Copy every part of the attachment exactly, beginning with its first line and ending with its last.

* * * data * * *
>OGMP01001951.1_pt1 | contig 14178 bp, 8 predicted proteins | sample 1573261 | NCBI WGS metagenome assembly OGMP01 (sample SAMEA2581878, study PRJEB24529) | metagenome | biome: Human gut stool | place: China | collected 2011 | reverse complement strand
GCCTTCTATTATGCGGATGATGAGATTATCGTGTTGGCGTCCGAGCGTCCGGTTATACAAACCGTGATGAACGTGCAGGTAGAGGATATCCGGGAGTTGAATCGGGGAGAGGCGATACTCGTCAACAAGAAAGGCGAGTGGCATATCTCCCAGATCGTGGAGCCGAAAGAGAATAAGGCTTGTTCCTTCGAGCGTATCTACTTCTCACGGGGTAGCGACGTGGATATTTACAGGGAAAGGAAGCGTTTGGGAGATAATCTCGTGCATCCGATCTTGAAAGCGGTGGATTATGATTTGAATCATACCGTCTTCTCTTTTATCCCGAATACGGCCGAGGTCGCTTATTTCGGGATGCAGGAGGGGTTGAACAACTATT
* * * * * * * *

>OGMP01001951.1_pt1 | contig 14178 bp, 8 predicted proteins | sample 1573261 | NCBI WGS metagenome assembly OGMP01 (sample SAMEA2581878, study PRJEB24529) | metagenome | biome: Human gut stool | place: China | collected 2011 | reverse complement strand
GCCTTCTATTATGCGGATGATGAGATTATCGTGTTGGCGTCCGAGCGTCCGGTTATACAAACCGTGATGAACGTGCAGGTAGAGGATATCCGGGAGTTGAATCGGGGAGAGGCGATACTCGTCAACAAGAAAGGCGAGTGGCATATCTCCCAGATCGTGGAGCCGAAAGAGAATAAGGCTTGTTCCTTCGAGCGTATCTACTTCTCACGGGGTAGCGACGTGGATATTTACAGGGAAAGGAAGCGTTTGGGAGATAATCTCGTGCATCCGATCTTGAAAGCGGTGGATTATGATTTGAATCATACCGTCTTCTCTTTTATCCCGAATACGGCCGAGGTCGCTTATTTCGGGATGCAGGAGGGGTTGAACAACTATT